If those enterprising Culver City people have their way, motion pictures are due to break out in a new place, and switch the map of Alarm Clock Alley* from Hollywood to Culver City. Several of the larger companies are considering removing to that thriving locality, and special inducements are being offered to them. The New York Motion Picture Company, under the management of Thomas H. Ince, was the first to build a great and substantial plant there. The Essanay has opened a studio in another part of town, and is working several companies, while half a dozen corporations whose names are withheld for the present are dickering for sites. Already three large companies hold options on ground, with deals expected to be closed this week.
What’s astonishing about this announcement is that Culver City was only three and a half years old. Harry Culver, a real estate developer, officially opened it in October 1913, and it was incorporated in September 1917. Los Angeles was growing by leaps and bounds.
Culver City did become a motion picture center, but not the center. As Kingsley mentioned, Thomas Ince opened Triangle Studios there in 1915. Essanay took over Max Linder’s studio, but they soon went out of business for the same reason that all of the other big plans came to nothing: the economic turmoil caused by the war and influenza epidemic.
After the war, business picked back up. In 1918 Ince/Triangle Studios became Goldwyn, which became M.G.M. and is now Sony Entertainment. In 1919 Ince opened a different studio, which became DeMille, then Pathe, then RKO/Pathe Studio, then Selznick International, then Desilu, and now it’s a rental studio run by a private investment group. Hal Roach built his studio on Washington Blvd. in 1919 and stayed in business there until 1963.
Kingsley’s favorite film this week was Her Life and His:
which crackles and sparkles with keen plot, swift action and absorbing character study…While the long arm of coincidence may be said to be yanked rather farther than usual in the scene in which the girl, just released from prison, views through the window the man who wrongfully sent her to the penitentiary, about to suicide, and enters in time to prevent him killing himself, still it’s a scene that makes you catch your breath. There are many plots and counterplots—too many to recite here, but they have novelty, and real ingenuity.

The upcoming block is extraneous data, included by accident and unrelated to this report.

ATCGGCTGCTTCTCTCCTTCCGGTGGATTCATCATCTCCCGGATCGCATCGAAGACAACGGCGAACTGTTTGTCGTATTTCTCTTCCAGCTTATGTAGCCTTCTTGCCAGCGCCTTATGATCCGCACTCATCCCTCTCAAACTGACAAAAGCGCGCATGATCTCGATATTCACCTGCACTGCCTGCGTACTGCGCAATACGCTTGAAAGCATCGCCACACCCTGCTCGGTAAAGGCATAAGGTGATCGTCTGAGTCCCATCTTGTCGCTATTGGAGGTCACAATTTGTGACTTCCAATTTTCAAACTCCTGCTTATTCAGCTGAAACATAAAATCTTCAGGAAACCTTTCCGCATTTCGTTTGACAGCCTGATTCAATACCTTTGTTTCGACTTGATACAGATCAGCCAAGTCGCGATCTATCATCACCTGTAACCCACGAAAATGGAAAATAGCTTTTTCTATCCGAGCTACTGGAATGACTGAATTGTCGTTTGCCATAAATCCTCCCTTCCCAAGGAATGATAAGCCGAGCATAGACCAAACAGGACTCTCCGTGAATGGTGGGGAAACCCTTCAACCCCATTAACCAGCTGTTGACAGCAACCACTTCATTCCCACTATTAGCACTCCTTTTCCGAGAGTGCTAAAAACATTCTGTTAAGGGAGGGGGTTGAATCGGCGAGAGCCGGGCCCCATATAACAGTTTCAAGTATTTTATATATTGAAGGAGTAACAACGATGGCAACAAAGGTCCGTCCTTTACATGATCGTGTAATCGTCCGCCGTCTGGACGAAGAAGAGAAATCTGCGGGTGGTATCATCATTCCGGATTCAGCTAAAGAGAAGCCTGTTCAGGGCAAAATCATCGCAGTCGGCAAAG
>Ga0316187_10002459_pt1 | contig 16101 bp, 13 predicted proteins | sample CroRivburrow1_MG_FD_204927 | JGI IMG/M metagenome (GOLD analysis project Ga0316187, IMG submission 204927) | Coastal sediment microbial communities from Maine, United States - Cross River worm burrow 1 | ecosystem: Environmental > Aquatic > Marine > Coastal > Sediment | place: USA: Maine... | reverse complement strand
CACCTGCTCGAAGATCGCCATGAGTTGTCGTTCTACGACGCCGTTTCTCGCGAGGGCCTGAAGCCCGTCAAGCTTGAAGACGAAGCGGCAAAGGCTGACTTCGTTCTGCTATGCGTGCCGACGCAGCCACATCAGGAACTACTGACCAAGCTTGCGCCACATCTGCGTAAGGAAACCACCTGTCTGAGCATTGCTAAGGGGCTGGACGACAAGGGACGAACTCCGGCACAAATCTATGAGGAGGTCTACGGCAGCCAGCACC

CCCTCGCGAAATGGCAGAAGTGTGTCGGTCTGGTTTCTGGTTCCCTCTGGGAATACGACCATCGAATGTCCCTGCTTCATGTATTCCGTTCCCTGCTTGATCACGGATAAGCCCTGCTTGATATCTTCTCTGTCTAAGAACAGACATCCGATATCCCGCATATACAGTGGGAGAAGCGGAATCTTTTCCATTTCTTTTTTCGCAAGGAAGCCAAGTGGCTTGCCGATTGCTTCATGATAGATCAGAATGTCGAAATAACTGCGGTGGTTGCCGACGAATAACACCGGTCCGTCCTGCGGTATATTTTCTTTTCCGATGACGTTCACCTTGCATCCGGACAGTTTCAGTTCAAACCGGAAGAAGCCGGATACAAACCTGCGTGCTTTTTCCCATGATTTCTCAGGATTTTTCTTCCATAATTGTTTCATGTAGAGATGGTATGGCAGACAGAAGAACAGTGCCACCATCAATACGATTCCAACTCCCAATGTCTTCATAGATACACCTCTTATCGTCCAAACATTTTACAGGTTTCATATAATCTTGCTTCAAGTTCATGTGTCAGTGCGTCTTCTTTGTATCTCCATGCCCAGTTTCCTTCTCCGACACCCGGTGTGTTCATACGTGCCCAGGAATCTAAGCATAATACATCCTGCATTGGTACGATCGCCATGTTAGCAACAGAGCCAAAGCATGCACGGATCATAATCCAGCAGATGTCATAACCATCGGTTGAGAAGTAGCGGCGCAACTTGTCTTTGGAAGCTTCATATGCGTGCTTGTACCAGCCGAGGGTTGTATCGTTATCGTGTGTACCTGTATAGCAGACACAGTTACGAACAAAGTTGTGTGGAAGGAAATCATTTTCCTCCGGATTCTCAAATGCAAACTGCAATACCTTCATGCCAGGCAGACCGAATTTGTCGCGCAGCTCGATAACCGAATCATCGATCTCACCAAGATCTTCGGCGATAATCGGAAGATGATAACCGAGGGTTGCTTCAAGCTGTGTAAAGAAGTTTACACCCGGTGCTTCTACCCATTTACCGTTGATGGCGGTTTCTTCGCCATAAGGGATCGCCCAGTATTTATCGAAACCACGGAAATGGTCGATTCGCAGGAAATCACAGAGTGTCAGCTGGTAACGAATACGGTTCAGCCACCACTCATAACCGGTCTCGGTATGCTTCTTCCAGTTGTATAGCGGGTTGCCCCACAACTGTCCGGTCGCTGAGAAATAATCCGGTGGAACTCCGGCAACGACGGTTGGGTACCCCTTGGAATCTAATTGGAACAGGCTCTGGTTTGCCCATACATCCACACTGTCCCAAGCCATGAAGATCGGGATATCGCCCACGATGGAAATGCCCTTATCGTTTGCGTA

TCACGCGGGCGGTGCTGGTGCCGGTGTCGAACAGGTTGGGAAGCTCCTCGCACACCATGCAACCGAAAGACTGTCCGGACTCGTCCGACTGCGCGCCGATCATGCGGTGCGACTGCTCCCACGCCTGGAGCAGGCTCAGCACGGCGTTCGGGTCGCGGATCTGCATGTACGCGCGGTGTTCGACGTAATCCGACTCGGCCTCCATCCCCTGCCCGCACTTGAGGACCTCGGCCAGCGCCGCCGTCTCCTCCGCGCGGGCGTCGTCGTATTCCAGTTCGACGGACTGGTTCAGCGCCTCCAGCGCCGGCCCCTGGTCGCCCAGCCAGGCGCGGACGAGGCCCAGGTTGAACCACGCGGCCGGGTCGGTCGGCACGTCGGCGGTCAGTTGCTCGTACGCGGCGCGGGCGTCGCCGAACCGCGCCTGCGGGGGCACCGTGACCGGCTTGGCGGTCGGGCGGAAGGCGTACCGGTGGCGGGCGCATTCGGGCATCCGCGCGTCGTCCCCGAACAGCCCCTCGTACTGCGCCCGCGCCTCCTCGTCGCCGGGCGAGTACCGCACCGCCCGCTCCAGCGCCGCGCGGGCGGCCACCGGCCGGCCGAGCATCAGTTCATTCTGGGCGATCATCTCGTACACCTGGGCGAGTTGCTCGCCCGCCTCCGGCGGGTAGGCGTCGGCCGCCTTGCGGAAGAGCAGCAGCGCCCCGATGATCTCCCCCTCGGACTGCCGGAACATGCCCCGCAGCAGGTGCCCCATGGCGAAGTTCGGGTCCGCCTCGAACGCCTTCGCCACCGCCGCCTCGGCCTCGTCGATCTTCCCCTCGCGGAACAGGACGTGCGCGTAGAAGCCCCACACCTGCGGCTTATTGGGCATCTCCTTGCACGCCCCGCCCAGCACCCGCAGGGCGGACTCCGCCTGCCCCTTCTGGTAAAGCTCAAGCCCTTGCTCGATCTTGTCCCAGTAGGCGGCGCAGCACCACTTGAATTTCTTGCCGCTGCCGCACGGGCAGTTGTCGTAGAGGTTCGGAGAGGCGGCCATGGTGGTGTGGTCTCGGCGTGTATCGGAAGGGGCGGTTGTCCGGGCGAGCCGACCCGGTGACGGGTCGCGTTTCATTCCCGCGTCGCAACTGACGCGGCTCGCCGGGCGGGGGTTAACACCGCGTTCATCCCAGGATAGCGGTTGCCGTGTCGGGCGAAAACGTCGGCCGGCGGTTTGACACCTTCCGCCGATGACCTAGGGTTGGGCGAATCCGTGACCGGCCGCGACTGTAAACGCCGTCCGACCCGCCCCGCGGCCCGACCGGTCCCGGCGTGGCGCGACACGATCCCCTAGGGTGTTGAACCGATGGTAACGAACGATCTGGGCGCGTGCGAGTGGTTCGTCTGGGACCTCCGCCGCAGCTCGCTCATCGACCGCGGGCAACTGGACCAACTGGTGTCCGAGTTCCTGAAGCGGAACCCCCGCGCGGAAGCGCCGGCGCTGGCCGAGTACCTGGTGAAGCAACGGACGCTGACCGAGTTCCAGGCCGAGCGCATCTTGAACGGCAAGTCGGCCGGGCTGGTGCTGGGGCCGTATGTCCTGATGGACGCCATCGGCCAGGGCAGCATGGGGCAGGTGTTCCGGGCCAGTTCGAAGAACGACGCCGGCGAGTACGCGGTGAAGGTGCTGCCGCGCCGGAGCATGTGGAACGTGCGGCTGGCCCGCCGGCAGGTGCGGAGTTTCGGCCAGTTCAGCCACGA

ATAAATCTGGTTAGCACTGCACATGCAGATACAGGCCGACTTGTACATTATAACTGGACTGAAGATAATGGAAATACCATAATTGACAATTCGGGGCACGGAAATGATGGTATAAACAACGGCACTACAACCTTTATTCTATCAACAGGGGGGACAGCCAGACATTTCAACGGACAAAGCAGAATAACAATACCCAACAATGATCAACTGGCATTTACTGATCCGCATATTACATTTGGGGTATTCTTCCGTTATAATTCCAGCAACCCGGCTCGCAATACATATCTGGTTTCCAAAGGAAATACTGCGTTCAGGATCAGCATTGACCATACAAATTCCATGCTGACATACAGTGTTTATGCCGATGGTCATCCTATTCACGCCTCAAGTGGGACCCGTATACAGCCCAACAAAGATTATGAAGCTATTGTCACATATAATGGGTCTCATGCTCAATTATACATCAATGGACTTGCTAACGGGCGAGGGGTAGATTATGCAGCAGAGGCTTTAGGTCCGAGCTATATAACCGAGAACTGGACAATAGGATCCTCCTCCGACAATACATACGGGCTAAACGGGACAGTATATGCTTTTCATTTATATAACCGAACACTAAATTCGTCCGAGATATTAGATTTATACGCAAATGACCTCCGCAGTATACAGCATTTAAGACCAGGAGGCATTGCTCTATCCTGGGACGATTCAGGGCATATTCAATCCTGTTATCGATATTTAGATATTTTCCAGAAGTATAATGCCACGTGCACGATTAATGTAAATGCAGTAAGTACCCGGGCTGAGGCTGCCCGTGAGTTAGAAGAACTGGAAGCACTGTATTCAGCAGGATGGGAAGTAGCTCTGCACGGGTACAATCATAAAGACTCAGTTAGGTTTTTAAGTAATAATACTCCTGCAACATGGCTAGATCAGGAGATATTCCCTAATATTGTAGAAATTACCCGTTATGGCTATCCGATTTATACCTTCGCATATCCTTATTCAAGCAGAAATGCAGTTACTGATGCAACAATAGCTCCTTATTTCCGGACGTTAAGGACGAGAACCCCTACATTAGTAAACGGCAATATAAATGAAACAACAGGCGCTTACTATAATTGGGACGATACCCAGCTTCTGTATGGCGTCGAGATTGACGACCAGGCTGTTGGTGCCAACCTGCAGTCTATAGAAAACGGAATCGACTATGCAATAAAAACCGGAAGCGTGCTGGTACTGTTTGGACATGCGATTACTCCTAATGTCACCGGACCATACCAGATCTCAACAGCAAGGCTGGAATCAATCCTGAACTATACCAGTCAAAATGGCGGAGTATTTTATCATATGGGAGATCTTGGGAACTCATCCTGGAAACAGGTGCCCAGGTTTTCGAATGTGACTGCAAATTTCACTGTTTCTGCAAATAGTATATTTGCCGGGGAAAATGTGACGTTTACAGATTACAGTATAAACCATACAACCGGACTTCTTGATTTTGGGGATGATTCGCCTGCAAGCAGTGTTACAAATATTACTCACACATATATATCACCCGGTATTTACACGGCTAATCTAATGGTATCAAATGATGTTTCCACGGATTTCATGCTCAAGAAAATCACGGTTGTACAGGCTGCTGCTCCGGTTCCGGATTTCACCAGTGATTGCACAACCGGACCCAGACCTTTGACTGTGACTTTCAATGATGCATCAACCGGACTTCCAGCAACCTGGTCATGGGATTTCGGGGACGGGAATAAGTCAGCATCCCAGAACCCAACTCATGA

That former convict and suicidal man go on to form a partnership to improve prison conditions until a corrupt political ring tries to blackmail him. She comes to his rescue and they live happily ever after. It’s a lost film.
The film starred Florence La Badie, whom Kinglsey thought had “brains, sincerity and a vividly expressive face, and these register even more effectively than mere beauty. Besides, she’s pretty enough for all practical purposes.” Ouch! LaBadie was Thanhouser Films’ biggest star, appearing in their major productions including their 1914-15 serial The Million Dollar Mystery and The Woman in White (1917). She died just a few months later on October 13, 1917 of septicemia two months after fracturing her pelvis in a car accident. You can find more about her at the Thanhouser site.
Oh noes, my foot is 9.5 inches long–I’ll never be perfect.
This week the film page featured a new and different way to make women feel inadequate. An ad for the upcoming A Daughter of the Gods gave far more information than anybody needed about Annette Kellerman’s precise dimensions, concluding that’s what was necessary to be the “perfect woman.” However, the man who declared in 1910 that she was perfectly proportioned, Dr. Dudley Allen Sargent of Harvard, wasn’t just a nut using a “scientific study” as an excuse to measure a lot of young women and pass judgment, he was also an advocate for women’s exercise and an end to tight corsets. An interview with him can be found at the Sunday Magazine blog.